Please use this identifier to cite or link to this item: https://hdl.handle.net/1959.11/29429
Title: Impacts of Climate Change and Land Use on Water Resources and River Dynamics Using Hydrologic Modelling, Remote Sensing and GIS: Towards Sustainable Development
Contributor(s): Langat, Philip Kibet (author); Kumar, Lalit  (supervisor)orcid ; Koech, Richard  (supervisor)
Conferred Date: 2020-02-07
Handle Link: https://hdl.handle.net/1959.11/29429
Abstract: Water sustains life and ecosystems of the earth, making it an essential and important resource. However, it has become scarce, particularly in semi-arid regions of the globe, because of climate change, human population growth and growing economies. These factors can substantially impact on water resources, riverine ecosystems and services. Sustainable development of water resources and water system-related activities, such as agriculture, in river basins require an in-depth understanding of the present status and trends of hydrometeorological patterns, land use/land-cover and river channel dynamics in order to balance growth and integrity of vital environmental systems. Assessment of climate and land use impacts on water resources in the Tana River Basin (TRB), Kenya, as a typical example of Eastern Africa watersheds, was the main goal of this research. The focus was the Tana River Basin (TRB) in Kenya as a typical example of Eastern Africa watersheds. Land use/cover changes, hydroclimatic, hydro-geomorphology and morphometry of the basin including channel planform and floodplain corridor time series were characterised as well as historical modelling of climatic dynamics. The methods and tools applied were literature review, hydrological modelling, remote sensing (RS) and geospatial analysis techniques. Hydroclimatic data were obtained from Water Resources Management Authority (WRMA) of Kenya and remote sensing data were sourced from Survey of Kenya and Landsat Archive of United States Geological Survey (USGS).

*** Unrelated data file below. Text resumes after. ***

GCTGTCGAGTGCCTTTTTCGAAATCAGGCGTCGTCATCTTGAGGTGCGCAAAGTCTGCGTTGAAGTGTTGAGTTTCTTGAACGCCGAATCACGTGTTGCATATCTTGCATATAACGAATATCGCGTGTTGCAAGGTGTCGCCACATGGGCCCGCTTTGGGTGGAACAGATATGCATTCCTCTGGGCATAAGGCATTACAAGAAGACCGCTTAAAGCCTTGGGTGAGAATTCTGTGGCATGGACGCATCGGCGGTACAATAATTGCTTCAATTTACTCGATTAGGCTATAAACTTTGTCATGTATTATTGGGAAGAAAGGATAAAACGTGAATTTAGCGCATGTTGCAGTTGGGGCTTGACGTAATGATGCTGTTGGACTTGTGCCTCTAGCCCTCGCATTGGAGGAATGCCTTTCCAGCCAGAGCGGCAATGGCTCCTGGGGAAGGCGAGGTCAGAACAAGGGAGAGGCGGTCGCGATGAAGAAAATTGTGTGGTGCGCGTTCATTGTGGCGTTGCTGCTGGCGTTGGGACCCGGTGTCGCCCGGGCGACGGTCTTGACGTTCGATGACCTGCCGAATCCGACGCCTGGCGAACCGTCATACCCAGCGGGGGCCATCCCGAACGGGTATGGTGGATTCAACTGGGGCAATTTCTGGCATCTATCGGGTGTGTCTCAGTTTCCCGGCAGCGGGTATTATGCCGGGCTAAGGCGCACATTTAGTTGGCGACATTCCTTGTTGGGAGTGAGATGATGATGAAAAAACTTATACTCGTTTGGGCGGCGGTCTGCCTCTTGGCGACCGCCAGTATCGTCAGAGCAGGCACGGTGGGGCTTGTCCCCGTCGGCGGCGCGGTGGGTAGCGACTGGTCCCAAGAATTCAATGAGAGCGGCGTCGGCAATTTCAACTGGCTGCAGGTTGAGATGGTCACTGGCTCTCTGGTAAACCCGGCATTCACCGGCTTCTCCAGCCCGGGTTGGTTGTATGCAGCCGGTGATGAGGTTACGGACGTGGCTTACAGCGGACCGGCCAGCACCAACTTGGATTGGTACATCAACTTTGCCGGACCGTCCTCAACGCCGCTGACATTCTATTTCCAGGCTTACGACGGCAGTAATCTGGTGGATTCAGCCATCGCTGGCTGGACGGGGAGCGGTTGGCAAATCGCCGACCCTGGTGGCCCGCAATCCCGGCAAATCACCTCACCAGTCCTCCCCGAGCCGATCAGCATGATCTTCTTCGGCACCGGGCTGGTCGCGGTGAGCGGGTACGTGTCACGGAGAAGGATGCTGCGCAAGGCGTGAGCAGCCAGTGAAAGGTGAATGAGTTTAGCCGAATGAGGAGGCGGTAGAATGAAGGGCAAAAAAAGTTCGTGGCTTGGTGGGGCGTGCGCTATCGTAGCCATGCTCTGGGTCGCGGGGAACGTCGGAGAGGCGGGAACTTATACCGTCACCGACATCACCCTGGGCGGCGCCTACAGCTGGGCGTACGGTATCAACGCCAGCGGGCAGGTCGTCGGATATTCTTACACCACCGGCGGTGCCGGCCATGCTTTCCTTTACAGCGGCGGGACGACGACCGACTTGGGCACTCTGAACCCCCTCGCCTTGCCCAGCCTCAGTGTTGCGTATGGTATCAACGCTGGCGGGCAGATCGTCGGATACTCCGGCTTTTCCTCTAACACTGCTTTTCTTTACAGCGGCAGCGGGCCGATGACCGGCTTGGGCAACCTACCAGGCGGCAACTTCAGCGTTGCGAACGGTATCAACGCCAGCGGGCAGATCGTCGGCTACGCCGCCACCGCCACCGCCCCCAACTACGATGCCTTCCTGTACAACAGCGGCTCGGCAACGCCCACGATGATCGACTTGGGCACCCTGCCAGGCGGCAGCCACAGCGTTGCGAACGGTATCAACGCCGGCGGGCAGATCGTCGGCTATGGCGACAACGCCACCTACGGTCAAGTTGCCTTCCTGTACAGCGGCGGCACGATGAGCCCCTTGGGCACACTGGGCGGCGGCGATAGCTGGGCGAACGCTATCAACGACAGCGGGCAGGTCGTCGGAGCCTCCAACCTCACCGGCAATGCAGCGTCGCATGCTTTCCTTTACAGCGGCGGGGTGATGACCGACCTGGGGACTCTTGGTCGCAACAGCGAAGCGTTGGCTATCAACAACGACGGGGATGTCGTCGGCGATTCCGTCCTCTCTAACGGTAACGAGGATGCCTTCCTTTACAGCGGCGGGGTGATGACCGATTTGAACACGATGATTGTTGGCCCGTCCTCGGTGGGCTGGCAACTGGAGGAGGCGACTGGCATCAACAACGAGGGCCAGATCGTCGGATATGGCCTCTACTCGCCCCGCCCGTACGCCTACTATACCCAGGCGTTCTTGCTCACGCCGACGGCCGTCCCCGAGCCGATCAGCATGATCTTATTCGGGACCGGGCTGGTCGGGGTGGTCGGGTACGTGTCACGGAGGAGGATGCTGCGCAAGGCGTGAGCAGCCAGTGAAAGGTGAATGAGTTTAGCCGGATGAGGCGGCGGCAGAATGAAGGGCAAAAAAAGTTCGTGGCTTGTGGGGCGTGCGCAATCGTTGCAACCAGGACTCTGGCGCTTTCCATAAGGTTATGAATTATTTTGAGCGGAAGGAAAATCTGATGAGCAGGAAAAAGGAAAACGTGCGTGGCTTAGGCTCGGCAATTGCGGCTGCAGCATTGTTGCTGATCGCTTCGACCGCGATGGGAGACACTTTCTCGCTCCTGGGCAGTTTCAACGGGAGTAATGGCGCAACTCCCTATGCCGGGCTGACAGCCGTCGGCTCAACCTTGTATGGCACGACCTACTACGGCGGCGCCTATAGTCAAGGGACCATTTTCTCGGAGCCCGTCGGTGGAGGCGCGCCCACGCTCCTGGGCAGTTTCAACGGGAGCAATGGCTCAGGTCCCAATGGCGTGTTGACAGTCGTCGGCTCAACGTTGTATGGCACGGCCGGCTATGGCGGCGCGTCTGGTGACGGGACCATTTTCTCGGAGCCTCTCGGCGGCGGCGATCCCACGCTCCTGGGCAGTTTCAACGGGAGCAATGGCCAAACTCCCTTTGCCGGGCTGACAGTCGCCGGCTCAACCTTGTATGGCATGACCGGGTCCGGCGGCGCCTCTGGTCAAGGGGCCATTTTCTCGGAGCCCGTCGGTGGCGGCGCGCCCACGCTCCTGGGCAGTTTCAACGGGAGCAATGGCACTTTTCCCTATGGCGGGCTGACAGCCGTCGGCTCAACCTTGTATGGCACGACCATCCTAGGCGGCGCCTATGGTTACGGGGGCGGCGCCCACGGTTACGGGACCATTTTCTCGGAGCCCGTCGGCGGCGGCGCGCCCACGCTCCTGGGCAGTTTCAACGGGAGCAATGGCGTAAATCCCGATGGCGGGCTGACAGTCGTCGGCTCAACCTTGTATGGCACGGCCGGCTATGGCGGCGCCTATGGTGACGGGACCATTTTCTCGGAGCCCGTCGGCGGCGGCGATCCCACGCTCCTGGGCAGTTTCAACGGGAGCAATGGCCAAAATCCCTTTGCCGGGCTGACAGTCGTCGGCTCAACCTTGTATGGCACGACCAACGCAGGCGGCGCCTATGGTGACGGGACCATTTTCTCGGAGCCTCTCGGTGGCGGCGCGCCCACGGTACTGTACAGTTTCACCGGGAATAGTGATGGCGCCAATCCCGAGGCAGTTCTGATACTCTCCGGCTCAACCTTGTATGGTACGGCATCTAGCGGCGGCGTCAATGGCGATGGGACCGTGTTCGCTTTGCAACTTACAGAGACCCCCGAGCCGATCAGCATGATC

The first step of this investigation was a detailed literature review on the TRB and its adjacent Athi River Basin (ARB) to provide insights on the state of water resources. Limited scientific knowledgebase at watershed scale, inadequate data as well as gaps in the available data and the need for application of current state-of-the-art technologies were the major problems identified to affect whole basin water management and recommendations were made for better planning and management. The second step was to assess the spatio-temporal dynamics of land use/cover over a 28-year period in the upper TRB using digital change detection techniques. The results indicated substantial increase in agricultural land and builtup area and decrease in open land, waterbodies and vegetation. There was a large expansion of agricultural land to marginal semi-arid and arid areas (lower part of the basin) over the period. These changes have potential implications on water resources and environment.
The third step was to investigate temporal variabilities and trends of rainfall and discharges in the TRB using statistical methods including Mann–Kendall non-parametric test and bootstrapping to capture and detect multiannual and seasonal variabilities and monotonic trends over a period of 75 years. The results suggested that the streamflow is largely dependent on increasing rainfall at the highlands which also seemed to be influenced by altitudinal factors. The precipitation exhibited spatio-temporal variabilities and trends. The streamflow also showed statistically significant upward monotonic trend and seasonal variability. The trends and time series data confirmed the potential evidence of climate and land use change and their impacts investigated in the previous step.